“She influenced me more than anyone, possibly with the exception of Sid Caesar,” Arthur says of Lenya. “She told me, ‘Never do anything unless you can’t not do it.'” The dictum defines the precision that characterizes Arthur’s work, whether spitting one-liners on “Maude” or bouncing through the comic showstopper “Bosom Buddies” in “Mame”.
In her show, “…And Then There’s Bea, With Her Friend Billy Goldenberg at the Piano”, Arthur says, “I throw in ‘Bosom Buddies’—a very short version of it, just to get it over with.” The Broadway-bound production combines anecdotes from her long career with a selection of her favorite songs—ranging from a Bob Dylan number to material by accompanist Goldenberg, whose musical “Queen of the Stardust Ballroom” was seen a couple seasons back at the Marriott Theatre in Lincolnshire. Though she doesn’t sing “Barbara Song” (“I couldn’t; it’s not me anymore”), she performs Lenya’s signature song from “Threepenny”: “Pirate Jenny”, a ballad about a downtrodden wench who dreams of being a pirate queen and wreaking vengeance on the men who’ve misused her. With its shattering combination of rage, pathos, sexual heat, and bitter humor, “Pirate Jenny” will display a side of Bea Arthur that “The Golden Girls” never went near.
“…And Then There’s Bea” runs Ma 22 through 31 at the Park West, 322 W. Armitage. Tickets are $30-$55; call 312-902-1500
“Bea Arthur Hits the Road with Her One-Woman Show”
by Miriam DiNunzio
Chicago Sun-Times, May 18, 2001
It’s that wonderfully deep, earthy voice that unmistakably confirms it’s Bea Arthur at the other end of the phone.
The veteran actress who made “Maude” one of the most successful and influential comedy series in television history, is pleasantly direct in her answers, and in the course of the interview reveals she was nothing at all like her most famous television counterpart.
Arthur conquered Broadway long before prime time television, with Tony Award-winning roles in “Mame” and “Fiddler On the Roof.” But television would earn her the greatest accolades of her career, both from fans and from the industry that honored her with Emmy Awards for her comedic talents in “Maude” and later “The Golden Girls.”
She’s on the road these days, with her first-ever one-woman show, “And Then There’s Bea… with Her Friend Billy Goldenberg at the Piano” which makes a 10-day tour stop at the Park West beginning Tuesday. Arthur chatted about her new show and her five-decade career during a phone conversation from her California home.
Q. This is your first one-woman show. How did the project come about?
A. I met Billy Goldenberg, my musical director and composer, who’s earned 32 Emmy nominations by the way, in 1981, when we were doing an evening benefit. He has since always wanted me to do a one-woman show but I kept putting it off because I said ‘It’s just too much hard work. Where do you begin?’ So eventually we just started putting some musical numbers together and some bits and pieces of narrative. I can’t say it’s autobiographical, but I do tell a number of anecdotes that I think are amusing. We do a variety of music. I mean, I do Bob Dylan’s “The Times They Are A-Changin’.” Do you know it? I’m glad. They loved it in Minneapolis. [chuckles] And we do my very favorite song in the world, Kurt Weill’s “It Never Was You.” I heard Judy Garland sing it once, and it just knocked me out.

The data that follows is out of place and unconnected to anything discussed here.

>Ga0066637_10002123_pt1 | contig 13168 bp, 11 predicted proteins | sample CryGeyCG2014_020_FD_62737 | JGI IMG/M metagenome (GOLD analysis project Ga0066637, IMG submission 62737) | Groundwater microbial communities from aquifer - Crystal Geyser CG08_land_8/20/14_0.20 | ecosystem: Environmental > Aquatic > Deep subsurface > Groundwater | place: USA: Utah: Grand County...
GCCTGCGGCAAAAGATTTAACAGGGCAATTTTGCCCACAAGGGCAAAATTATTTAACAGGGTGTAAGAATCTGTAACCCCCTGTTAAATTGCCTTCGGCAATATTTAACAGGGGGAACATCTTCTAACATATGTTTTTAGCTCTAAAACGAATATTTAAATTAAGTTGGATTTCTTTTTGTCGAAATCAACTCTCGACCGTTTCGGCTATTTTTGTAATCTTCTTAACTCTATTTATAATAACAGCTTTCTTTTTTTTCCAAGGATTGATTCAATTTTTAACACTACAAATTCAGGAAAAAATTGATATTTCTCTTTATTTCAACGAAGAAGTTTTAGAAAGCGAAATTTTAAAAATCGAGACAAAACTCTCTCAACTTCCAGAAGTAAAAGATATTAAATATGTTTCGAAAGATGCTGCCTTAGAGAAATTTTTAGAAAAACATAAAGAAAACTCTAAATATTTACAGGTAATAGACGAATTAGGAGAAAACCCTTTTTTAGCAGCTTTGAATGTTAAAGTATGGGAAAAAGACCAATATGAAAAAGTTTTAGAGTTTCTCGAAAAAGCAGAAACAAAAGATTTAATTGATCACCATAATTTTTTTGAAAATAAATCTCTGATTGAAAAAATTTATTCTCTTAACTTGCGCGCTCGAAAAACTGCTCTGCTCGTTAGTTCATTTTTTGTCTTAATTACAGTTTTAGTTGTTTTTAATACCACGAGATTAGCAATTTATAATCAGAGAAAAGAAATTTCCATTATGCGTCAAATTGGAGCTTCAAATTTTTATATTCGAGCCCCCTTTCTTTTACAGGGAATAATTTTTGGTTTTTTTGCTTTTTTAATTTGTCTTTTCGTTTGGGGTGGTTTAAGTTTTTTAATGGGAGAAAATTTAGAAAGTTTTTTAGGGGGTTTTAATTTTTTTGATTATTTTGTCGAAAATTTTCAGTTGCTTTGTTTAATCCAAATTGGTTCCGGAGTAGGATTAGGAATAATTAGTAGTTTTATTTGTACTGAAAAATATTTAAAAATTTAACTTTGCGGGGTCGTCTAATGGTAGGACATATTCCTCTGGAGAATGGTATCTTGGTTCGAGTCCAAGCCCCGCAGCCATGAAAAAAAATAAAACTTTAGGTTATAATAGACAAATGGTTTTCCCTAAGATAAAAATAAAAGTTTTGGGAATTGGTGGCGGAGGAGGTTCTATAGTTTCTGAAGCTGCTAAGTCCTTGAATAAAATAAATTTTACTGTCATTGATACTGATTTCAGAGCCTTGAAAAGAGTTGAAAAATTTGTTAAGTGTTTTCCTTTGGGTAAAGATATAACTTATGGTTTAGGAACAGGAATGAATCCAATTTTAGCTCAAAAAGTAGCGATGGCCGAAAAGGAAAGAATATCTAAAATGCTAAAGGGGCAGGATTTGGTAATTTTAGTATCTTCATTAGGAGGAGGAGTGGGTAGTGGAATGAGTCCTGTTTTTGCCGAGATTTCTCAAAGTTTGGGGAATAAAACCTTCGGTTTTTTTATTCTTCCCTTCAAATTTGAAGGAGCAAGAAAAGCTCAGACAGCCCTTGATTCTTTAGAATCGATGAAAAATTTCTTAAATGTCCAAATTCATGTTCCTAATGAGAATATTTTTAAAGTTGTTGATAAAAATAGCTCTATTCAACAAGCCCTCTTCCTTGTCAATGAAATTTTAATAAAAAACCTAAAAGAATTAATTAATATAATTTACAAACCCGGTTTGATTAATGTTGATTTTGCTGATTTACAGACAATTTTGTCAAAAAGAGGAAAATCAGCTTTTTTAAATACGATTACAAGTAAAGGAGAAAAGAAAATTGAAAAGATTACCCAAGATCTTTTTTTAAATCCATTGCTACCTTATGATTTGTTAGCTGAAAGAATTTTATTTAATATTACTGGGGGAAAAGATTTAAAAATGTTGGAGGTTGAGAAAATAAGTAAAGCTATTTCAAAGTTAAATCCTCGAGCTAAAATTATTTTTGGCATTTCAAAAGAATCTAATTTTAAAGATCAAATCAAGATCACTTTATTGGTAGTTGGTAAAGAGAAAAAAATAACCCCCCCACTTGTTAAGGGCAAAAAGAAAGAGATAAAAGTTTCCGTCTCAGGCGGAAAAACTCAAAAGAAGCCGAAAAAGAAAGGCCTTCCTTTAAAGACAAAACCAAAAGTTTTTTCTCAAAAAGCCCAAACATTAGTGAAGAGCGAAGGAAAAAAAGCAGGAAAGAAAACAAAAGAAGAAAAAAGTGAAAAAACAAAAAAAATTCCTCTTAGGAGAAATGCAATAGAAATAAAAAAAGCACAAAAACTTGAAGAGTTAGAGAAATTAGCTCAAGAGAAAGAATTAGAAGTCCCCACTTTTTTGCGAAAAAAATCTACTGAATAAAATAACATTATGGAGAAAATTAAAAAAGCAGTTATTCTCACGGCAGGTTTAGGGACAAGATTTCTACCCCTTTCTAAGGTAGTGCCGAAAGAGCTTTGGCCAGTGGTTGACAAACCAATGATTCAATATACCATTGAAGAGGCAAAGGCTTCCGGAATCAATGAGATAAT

Q. You’ve done theater throughout your career. Is it a different feeling when you’re out on the stage alone for the entire show?
A. Absolutely, because I’m not playing a role. I’m being myself, whatever the hell that is. [laughs]
Q. So who is Bea Arthur?
A. I don’t know. But at least I’m not playing other people for a change. It’s a very odd place to be. The initial fear when we started was ‘What can I bring to this kind of an evening?’ Billy was content to do nothing but music. He thinks I’m a singer who acts. I feel I’m an actress who sings a bit. I’m very proud of what we’ve done. I mean it’s taken us three years to evolve.
Q. Is this show more work than doing a weekly series?
A. Yes, I think so. But in a totally different way. [pauses] Oh I don’t know. At this point I’m having so much damned fun. Especially once I heard the audience response. It’s been wonderful.
Q. Do you enjoy singing?
A. Yes, but I’ve done musical revues mostly. I like to say I’ve done everything except rodeo and porn. [laughs] It’s true. And I’m scared of both of them.
Q. How much television has changed since “Maude” was the hippest show on television?
A. In the show I actually talk a lot about how TV has changed. At the time, “Maude” was a groundbreaker which meant that every third day of every rehearsal, we would have to read the entire script to the network censors. And then it was a fight to the finish as to which lines [creator] Norman Lear got them to allow me to say, or whether they had to be cut.
Q. Do you like the stage better than TV because of that instant response?
A. Even in TV with both shows, with “Maude” and “The Golden Girls” we did it in front of a live audience as a one-act play. We didn’t stop the taping. There was always an audience there to feed us. I can’t imagine working without and audience. And we had a great cast in both shows. And the great writers, directors — I was extremely lucky.